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  • Erin Clements
    January 1, 1970
    After having loved Button Poetry and Melissa Lozada-Oliva for what feels like forever, and constantly having her slam poem performances on repeat, I couldn't wait to read peluda. Reading it was everything I wanted and more, down to hearing Lozada-Oliva's voice -- and her "character" voices -- in my head for every poem, even ones I've never heard her speak. The book of course featured my favorite poem, "The Women in My Family Are Bitches," along with brand new favorities "AKA What Would Jessica J After having loved Button Poetry and Melissa Lozada-Oliva for what feels like forever, and constantly having her slam poem performances on repeat, I couldn't wait to read peluda. Reading it was everything I wanted and more, down to hearing Lozada-Oliva's voice -- and her "character" voices -- in my head for every poem, even ones I've never heard her speak. The book of course featured my favorite poem, "The Women in My Family Are Bitches," along with brand new favorities "AKA What Would Jessica Jones Do?" and "Light Brown Noise," but every single poem by Melissa tells a story -- and an important story, at that. The story of brown girls. The entire book was hauntingly beautiful, down to the last words of "Yosra Strings Off My Mustache Two Days After the Election in a Harvard Square bathroom," down to the last words on the last page, "we are not done yet." Even the acknowledgements got me, the one to fellow Button Poetry poet Olivia Gatwood in particular: "for helping me celebrate my messy self." I loved this book with every ounce of my being, and it's something every person who considers themselves a feminist -- and every person who doesn't consider themselves one -- should read. After all, we are not done becoming and appreciating our messy selves yet.
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  • M
    January 1, 1970
    "& i think of what the mostguatemalan-colombian thing i've ever doneis & maybe it's grow. i think about the most americanthing we've ever done & it's hide in this bathroom.i think about the most womanly thingwe've ever done & it's live anyway.this isn't opression. this is, i got you.i believe you. it hurts but what else are we going to doit aches but we have no other choice do we."In this collection, Melissa Lozada-Oliva shares about her experience as a brown Latina living in a w "& i think of what the mostguatemalan-colombian thing i've ever doneis & maybe it's grow. i think about the most americanthing we've ever done & it's hide in this bathroom.i think about the most womanly thingwe've ever done & it's live anyway.this isn't opression. this is, i got you.i believe you. it hurts but what else are we going to doit aches but we have no other choice do we."In this collection, Melissa Lozada-Oliva shares about her experience as a brown Latina living in a white world and many subjects related to her womanhood.This is my first contact with this author's writing and it was such a nice introduction!! I love every poem in this book. It's hard to choose just a few to mention here, but some that stood out: AKA what would Jessica Jones Do?, The Women in My Family Are Bitches and My Hair Stays on Your Pillow Like a Question Mark. Her words are so intense and meaningful it was like I could listen to her voice declaiming them for me. And I think, one of my favorite things about poetry is when I feel so inspired by someone else's writing that I want to write my own the minute I close their books.Honestly, I can't wait to read more of her work now!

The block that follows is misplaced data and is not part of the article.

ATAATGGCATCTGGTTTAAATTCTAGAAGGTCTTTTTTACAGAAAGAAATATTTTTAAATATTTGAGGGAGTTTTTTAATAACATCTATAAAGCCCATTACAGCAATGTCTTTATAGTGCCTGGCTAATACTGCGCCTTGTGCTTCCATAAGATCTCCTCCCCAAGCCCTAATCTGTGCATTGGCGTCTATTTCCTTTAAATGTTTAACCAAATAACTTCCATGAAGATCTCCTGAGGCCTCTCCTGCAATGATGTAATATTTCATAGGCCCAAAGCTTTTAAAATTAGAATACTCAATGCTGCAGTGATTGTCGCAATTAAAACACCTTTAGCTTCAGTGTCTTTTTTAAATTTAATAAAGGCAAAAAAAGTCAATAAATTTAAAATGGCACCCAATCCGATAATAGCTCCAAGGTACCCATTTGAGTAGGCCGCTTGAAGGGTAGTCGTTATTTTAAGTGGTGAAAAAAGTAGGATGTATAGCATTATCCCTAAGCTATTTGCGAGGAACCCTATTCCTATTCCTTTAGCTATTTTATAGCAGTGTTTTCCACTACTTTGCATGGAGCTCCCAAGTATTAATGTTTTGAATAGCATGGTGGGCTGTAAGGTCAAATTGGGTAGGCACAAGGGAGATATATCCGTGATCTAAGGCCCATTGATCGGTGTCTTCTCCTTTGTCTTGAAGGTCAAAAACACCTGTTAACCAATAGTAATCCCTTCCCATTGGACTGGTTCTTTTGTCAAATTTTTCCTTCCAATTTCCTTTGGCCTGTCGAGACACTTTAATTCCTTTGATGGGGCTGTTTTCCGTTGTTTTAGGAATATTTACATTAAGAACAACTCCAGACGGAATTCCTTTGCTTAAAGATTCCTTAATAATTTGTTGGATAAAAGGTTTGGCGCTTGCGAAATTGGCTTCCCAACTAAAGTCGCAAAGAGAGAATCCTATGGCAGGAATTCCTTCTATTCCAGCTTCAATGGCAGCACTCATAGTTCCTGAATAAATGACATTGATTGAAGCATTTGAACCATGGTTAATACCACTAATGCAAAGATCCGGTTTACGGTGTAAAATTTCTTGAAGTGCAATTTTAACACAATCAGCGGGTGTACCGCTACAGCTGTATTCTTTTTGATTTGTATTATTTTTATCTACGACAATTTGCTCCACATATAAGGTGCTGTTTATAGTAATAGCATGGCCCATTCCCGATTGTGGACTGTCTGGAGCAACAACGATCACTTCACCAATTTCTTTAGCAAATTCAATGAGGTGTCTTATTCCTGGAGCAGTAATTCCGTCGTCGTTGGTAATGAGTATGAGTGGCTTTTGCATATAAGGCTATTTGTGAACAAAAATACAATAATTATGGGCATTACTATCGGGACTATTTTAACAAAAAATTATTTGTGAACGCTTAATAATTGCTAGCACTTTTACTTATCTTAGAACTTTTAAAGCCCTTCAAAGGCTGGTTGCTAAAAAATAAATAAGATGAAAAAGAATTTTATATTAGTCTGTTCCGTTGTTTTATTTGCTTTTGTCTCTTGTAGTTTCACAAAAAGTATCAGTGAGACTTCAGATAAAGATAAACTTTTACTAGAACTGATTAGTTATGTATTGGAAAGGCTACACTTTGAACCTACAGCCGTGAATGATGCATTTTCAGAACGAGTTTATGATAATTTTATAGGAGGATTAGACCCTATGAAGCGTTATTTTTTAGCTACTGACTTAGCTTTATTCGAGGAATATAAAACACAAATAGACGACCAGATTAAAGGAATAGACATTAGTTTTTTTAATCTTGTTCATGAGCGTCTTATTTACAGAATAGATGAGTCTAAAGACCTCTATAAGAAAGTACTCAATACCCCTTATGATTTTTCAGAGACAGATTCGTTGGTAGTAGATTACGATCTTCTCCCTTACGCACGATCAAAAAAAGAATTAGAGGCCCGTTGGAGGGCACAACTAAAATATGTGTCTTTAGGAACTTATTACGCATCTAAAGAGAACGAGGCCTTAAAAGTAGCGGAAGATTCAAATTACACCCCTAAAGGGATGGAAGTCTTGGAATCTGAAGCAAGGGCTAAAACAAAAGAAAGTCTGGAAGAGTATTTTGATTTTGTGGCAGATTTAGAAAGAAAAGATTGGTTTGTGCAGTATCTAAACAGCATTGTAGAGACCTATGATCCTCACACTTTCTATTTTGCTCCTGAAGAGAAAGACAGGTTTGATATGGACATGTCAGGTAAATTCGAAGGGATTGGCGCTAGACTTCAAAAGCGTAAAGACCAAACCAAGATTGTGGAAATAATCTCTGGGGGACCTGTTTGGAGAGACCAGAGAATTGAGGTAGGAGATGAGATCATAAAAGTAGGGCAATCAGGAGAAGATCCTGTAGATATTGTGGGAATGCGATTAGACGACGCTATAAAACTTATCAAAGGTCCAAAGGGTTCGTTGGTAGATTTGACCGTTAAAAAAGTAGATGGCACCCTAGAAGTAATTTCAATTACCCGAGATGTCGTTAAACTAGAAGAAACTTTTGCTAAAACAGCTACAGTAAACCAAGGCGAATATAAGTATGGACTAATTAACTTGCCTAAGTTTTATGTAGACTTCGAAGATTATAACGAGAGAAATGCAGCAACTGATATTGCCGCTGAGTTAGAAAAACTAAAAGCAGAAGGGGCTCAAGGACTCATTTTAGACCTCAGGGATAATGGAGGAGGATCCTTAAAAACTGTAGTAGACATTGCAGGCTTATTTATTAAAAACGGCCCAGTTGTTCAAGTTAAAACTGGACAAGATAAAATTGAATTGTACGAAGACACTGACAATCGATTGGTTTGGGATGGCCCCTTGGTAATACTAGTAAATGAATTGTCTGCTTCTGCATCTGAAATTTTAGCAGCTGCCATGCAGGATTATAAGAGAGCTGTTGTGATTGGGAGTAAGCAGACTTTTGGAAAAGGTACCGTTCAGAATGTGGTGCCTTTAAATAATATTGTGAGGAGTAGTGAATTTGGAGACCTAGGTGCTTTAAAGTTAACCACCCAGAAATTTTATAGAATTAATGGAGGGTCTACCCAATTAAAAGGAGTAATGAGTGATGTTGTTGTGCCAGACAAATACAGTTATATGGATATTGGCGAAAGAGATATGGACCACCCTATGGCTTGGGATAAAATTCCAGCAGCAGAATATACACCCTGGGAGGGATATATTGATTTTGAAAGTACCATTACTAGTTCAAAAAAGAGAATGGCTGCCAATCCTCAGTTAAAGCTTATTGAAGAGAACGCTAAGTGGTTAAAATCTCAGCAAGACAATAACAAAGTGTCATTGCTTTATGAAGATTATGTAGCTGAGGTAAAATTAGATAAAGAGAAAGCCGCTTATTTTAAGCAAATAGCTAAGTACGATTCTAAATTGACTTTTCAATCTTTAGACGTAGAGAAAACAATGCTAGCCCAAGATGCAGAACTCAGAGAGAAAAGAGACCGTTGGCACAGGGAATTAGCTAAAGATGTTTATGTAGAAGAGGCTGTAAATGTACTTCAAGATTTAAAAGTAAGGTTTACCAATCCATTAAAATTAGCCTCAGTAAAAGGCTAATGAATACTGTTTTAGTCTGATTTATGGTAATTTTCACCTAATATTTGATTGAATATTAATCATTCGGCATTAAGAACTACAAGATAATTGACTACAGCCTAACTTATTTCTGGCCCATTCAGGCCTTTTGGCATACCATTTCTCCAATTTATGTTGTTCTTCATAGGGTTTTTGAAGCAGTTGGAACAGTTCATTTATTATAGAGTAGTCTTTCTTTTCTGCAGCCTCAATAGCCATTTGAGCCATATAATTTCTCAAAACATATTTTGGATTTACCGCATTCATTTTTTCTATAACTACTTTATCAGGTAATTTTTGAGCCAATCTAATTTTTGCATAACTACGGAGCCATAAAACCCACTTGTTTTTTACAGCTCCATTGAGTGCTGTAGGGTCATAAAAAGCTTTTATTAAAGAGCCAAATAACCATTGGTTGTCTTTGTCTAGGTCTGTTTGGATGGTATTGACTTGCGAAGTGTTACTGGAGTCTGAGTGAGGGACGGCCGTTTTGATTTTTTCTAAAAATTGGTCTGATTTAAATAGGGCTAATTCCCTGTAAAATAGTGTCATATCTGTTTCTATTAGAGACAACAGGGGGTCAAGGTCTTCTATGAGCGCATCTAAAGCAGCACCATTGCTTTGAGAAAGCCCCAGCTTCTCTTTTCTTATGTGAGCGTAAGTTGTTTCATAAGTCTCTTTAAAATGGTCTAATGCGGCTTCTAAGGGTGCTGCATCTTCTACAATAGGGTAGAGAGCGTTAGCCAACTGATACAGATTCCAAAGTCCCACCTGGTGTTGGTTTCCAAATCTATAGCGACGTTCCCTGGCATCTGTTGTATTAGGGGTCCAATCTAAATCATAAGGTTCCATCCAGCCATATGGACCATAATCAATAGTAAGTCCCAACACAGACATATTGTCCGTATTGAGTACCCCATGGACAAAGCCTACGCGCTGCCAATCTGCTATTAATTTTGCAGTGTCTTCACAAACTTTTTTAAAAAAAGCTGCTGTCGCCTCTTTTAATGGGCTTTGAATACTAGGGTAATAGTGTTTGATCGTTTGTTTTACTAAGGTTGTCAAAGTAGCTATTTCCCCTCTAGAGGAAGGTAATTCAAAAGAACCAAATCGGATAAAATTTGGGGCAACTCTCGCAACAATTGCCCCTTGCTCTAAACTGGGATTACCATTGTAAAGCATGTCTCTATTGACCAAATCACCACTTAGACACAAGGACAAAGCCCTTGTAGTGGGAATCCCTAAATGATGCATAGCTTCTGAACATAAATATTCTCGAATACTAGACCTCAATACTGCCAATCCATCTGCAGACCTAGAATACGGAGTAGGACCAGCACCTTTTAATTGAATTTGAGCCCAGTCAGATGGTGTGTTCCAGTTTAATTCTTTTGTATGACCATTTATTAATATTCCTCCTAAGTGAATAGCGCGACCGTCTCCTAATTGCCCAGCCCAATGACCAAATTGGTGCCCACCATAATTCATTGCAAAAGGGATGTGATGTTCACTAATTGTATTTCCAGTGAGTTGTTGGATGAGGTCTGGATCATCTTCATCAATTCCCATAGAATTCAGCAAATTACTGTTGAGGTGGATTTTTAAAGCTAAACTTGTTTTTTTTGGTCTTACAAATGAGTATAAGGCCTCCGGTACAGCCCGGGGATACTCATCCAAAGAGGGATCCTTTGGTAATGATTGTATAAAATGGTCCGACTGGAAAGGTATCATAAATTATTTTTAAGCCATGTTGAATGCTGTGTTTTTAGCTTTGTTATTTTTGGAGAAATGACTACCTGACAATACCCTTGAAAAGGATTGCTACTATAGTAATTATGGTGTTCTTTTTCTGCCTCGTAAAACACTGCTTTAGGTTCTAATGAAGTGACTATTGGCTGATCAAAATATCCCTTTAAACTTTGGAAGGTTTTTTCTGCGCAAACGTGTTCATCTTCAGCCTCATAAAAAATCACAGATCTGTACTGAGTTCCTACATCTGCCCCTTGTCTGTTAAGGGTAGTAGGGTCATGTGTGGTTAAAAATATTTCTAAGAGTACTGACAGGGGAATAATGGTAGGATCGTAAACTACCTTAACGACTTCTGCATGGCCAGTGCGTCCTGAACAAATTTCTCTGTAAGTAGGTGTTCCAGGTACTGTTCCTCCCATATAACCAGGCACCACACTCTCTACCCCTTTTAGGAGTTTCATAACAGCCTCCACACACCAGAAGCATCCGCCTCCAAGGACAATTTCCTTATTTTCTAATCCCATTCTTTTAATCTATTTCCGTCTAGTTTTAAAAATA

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  • Bree
    January 1, 1970
    One of the things I love most about poetry is the way it lets you see dive into someone’s brain. It’s truly I think one of the most raw and open types of writing. Melissa’s book was no exception. She really laid it all out there for us. Every part of her. The messy, the uncomfortable, and even the “socially not talked about.” It really made this book special. We were really able to step into her shoes. Now although I’m sure a lot of people read the back of the book and hear what it’s about and g One of the things I love most about poetry is the way it lets you see dive into someone’s brain. It’s truly I think one of the most raw and open types of writing. Melissa’s book was no exception. She really laid it all out there for us. Every part of her. The messy, the uncomfortable, and even the “socially not talked about.” It really made this book special. We were really able to step into her shoes. Now although I’m sure a lot of people read the back of the book and hear what it’s about and get turned off. Most likely because they don’t find it relatable right off the bat. Probably because they scare easy to all things “women” or because the don’t think they can relate to another culture that isn’t theirs. I would encourage them to take a chance and see the world a new way. You might just learn something. I loved this book. I loved the way it felt like I was seeing things I way I hadn’t before, but also finding those moments were I was like “amen.” I know exactly what she’s saying. That’s the way a book should feel. It should make the world feel a little bit smaller. Reminding us aren’t all that different from each other. This is really a special collection of work.Oh and of course the cover is absolutely stunning.